Due to a regression in vagrant-libvirt, the default driver used for virtual machines is qemu. If you want to use the accelerated KVM domain type, you’ll have to set it:

libvirt.driver = 'kvm'

This typically gives me a 5x performance increase over plain qemu. This fix is available in the latest vagrant-libvirt version. The default has been set to KVM in the latest git master.

Dear internets!

I think this was fairly straightforward. You could probably even put all of these commands in a shell script and just run it to get it all going. What we really need is proper RPM packaging. If you can help out, that would be excellent!

If we had a version of vagrant-libvirt alongside a matching Vagrant version in Fedora, then developers and hackers could target that, and we could easily exchange dev environments, hackers could distribute product demos as full vagrant-libvirt clusters, and I could stop having to write these types of articles ;)

I hope this was helpful to you. Please let me know in the comments.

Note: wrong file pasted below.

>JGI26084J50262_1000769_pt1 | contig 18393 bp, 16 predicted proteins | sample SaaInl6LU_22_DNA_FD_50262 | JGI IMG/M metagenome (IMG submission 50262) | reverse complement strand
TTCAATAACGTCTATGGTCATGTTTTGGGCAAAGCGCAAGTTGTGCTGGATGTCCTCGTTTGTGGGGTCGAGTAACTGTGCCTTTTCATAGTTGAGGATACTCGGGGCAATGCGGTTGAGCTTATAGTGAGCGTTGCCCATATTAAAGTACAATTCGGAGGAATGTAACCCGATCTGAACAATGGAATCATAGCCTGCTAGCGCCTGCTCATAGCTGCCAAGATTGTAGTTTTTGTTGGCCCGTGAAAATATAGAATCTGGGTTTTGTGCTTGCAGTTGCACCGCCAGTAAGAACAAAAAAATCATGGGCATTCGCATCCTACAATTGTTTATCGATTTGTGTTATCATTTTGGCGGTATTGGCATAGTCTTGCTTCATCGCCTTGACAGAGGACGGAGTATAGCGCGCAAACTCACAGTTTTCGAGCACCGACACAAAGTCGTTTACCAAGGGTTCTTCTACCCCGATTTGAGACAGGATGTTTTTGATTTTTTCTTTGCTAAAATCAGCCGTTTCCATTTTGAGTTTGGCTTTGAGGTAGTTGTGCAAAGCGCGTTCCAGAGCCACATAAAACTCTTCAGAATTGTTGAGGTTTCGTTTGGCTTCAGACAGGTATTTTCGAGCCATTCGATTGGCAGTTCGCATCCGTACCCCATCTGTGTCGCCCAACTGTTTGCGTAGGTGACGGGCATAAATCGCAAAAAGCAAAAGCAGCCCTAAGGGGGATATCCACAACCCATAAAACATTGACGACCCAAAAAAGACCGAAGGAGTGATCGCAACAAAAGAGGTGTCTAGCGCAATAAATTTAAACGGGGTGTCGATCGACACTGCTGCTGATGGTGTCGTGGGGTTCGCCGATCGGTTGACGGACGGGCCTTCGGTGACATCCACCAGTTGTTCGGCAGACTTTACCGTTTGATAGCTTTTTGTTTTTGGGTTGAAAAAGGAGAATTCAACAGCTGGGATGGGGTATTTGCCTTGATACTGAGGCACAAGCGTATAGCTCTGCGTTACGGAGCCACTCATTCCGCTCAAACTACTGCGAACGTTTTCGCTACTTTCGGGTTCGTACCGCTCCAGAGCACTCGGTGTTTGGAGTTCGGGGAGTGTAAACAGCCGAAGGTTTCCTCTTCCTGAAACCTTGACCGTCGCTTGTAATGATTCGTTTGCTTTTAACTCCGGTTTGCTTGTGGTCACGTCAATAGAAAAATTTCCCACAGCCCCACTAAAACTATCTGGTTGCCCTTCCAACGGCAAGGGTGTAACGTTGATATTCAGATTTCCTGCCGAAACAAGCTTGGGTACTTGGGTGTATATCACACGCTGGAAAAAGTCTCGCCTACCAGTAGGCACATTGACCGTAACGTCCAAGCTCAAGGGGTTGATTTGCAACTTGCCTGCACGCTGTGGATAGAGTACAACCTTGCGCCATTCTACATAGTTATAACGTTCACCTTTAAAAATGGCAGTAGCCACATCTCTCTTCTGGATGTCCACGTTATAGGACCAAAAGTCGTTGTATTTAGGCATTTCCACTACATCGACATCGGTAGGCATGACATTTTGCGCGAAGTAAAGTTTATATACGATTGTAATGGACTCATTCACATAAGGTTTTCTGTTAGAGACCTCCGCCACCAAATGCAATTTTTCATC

Happy hacking,

James

 

Screencasts of Puppet-Gluster + Vagrant

I decided to record some screencasts to show how easy it is to deploy GlusterFS using Puppet-Gluster+Vagrant. You can follow along even if you don’t know anything about Puppet or Vagrant. The hardest part of this process was producing the actual videos!

If recommend first reading my earlier articles if you’re planning on following along:

Without any further delay, here are the screencasts:

Part 1: Intro, and provisioning of the Puppet server.

Part 2: Initial building of the Gluster hosts.

Part 3: Finishing the Gluster builds.

Part 4: GlusterFS client mounting and tests.

Part 5: Mixed bag of code, infrastructure tours, examples and other details.

I hope you enjoyed these videos. Thank you to the Gluster.org community for hosting them. If you liked these videos, please consider sponsoring some of my work, or making a donation!

As a side note, the only screencast tool that worked was gtk-recordmydesktop, however it deleted my second recording (which had to be re-recorded) and the audio stopped working one minute into my third recording (which had to then be separately recorded, and mixed in). Amazingly, pitivi was the only tool which worked to properly mix them together!

Happy Hacking,

James

PS: Please note, you may not sell, edit, redistribute, perform, or host these videos elsewhere without my permission. I especially don’t want to see them on youtube until Google let’s me unlink my youtube account! If you do want my permission to use these videos for something, contact me, and we can work something out. I’ll surely allow it if it’s not for something evil. If you’d rather have an interactive, live demo, let me know!